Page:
Hlinka's lawyers claim discrimination
SALT LAKE CITY - Ivan Hlinka still can't figure out why the Penguins fired him, but his lawyers think they have a pretty good idea.
On Hlinka's behalf, they have filed a national origin discrimination claim with the Equal Employment Opportunity Commission.
The claim asserts that Hlinka, from the Czech Republic, was fired as Penguins coach on account of his national origin.
"We believe that coach Hlinka was fired because of the fact that the team no longer needed a Czech coach, because it no longer had a Czech superstar," said Hlinka's attorney, Mike Florio, of Clarksburg, W. Va.
Florio was referring to former Penguins star Jaromir Jagr, who was traded to the Washington Capitals last summer. The Penguins fired Hlinka on Oct. 15 of this season, after the team started 0-4.
The sides already are embroiled in a lawsuit. Hlinka filed suit against the team in December, claiming breach of contract. He has not been paid since the Penguins fired him. At the time, he was owed $854,000 on a three-year contract that expires June 30, 2003.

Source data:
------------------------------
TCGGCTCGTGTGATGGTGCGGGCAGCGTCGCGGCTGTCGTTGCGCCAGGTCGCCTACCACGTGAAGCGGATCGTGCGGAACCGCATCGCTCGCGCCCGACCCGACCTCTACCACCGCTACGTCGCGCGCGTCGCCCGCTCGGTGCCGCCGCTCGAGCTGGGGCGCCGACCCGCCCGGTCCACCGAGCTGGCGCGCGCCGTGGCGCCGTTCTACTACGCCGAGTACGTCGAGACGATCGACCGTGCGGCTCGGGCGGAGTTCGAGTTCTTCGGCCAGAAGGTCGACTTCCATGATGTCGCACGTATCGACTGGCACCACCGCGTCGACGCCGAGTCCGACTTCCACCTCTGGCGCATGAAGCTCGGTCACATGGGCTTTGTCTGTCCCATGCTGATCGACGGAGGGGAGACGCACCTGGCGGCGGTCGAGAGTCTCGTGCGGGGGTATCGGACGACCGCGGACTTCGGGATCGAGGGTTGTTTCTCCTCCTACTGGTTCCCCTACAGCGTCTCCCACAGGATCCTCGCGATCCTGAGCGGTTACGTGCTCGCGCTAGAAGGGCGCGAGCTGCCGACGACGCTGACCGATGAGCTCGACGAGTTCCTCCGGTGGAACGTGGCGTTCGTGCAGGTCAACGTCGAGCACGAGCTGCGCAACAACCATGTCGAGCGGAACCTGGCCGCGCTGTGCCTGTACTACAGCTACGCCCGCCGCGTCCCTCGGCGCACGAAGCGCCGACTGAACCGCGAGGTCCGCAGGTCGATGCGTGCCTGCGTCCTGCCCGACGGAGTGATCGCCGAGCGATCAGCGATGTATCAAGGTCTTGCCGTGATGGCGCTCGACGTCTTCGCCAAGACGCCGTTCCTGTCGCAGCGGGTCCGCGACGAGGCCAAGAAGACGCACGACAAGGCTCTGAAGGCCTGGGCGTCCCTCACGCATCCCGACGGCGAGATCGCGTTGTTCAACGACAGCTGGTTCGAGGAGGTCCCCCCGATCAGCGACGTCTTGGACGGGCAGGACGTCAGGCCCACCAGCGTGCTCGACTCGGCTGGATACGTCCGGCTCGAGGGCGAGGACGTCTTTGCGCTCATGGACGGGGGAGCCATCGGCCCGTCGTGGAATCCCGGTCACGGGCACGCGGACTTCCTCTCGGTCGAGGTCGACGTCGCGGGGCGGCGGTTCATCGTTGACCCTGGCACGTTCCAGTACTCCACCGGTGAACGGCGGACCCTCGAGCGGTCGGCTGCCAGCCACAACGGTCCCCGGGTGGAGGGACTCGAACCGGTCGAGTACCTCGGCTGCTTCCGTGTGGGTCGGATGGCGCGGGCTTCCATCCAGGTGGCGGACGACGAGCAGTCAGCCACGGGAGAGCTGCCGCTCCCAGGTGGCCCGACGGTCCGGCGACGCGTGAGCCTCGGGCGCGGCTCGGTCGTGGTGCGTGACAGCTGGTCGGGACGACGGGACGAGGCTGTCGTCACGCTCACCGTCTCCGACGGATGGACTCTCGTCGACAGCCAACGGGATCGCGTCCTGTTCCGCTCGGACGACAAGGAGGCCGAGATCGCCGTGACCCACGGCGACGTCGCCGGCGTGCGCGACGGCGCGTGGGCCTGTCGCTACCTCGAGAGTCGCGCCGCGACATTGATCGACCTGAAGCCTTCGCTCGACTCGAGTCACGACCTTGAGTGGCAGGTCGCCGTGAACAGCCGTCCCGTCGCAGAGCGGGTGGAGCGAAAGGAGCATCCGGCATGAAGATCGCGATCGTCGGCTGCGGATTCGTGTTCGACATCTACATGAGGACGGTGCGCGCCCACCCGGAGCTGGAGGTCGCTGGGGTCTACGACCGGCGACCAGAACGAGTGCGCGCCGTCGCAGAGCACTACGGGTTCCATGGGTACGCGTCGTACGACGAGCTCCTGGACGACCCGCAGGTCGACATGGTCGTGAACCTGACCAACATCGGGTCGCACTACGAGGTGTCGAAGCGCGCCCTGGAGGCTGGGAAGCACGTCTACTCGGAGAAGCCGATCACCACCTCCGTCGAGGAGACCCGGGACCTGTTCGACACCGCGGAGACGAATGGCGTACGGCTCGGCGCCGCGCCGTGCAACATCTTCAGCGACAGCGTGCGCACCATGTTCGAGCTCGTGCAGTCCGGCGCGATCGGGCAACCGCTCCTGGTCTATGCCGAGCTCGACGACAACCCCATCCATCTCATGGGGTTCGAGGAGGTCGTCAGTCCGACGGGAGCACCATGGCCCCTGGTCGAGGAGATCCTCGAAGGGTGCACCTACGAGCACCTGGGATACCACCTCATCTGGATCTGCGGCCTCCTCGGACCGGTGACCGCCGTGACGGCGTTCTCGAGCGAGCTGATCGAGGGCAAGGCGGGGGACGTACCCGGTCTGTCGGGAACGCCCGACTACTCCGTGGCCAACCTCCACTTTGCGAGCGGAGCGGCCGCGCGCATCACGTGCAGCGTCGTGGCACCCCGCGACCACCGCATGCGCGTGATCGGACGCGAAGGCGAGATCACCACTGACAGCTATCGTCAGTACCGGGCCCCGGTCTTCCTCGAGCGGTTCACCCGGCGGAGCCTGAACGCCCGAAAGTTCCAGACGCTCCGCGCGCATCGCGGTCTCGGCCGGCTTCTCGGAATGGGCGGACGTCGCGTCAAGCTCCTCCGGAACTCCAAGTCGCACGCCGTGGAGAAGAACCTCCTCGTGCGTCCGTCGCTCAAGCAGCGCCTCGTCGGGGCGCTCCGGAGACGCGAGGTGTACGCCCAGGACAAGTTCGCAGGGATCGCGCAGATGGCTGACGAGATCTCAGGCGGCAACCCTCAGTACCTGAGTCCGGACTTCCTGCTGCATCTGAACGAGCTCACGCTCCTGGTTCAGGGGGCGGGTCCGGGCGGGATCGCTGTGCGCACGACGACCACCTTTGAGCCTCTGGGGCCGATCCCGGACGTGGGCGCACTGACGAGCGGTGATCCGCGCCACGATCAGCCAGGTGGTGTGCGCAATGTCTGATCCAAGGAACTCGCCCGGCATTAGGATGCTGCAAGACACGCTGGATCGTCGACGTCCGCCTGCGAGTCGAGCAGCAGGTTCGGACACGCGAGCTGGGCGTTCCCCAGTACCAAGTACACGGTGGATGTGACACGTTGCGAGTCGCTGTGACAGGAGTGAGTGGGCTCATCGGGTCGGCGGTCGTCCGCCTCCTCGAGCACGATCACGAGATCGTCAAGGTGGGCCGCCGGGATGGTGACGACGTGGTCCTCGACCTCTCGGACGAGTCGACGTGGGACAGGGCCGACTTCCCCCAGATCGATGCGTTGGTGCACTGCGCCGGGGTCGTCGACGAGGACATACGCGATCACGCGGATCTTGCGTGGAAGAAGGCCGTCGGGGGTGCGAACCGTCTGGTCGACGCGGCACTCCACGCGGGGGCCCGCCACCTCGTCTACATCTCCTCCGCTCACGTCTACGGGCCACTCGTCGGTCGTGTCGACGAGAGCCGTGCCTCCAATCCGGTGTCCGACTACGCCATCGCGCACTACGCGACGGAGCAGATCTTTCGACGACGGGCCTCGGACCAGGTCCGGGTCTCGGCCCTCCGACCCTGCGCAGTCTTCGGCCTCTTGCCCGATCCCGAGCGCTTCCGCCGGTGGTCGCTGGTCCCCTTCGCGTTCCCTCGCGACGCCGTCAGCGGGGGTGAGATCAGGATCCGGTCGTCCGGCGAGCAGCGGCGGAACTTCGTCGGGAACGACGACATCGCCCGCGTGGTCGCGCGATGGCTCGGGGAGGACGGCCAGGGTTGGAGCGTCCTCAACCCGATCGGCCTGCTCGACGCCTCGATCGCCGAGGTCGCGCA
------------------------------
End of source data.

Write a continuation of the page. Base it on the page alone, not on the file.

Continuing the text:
He wants the Penguins to pay him the money owed so far - more than $100,000 - and to resume his normal payment schedule until the contract expires. Hlinka also wants damages of 25 percent of all unpaid wages through the trial date, plus attorney's fees and interest.
If Hlinka's EEOC claim is upheld, the Penguins could sustain punitive damages, Florio said.
The Penguins, who have five Czech players on their roster and several more in their system, had no comment Saturday.
Hlinka is in Salt Lake City, working as the general manager of the Czech Olympic team. He wonders if the Penguins expected him to go away quietly without his money.
"Hopefully, they don't think I'm that stupid," Hlinka said.
He added that neither general manager Craig Patrick nor owner Mario Lemieux has spoken with him since the day he was fired. "They think of me like I am a zero," Hlinka said. "They don't need to talk to me anymore. That's not fair."
Hlinka finished his 86-game Penguins career with a record of 42-32-9-3. The Czechs play Lemieux and Team Canada on Monday afternoon.
"I cannot say I did a great job," Hlinka said. "But I did something over there."
The Penguins are expected to argue in court that Hlinka violated the terms of his contract by not taking English classes last summer at home in the Czech Republic. A clause in his contract states that he 'must follow any reasonable instructions given him by the team.' The Penguins have maintained that Hlinka was told to improve his English, preferably by way of formal lessons. Hlinka says the Penguins never made such an order and that no such demand was written into his contract.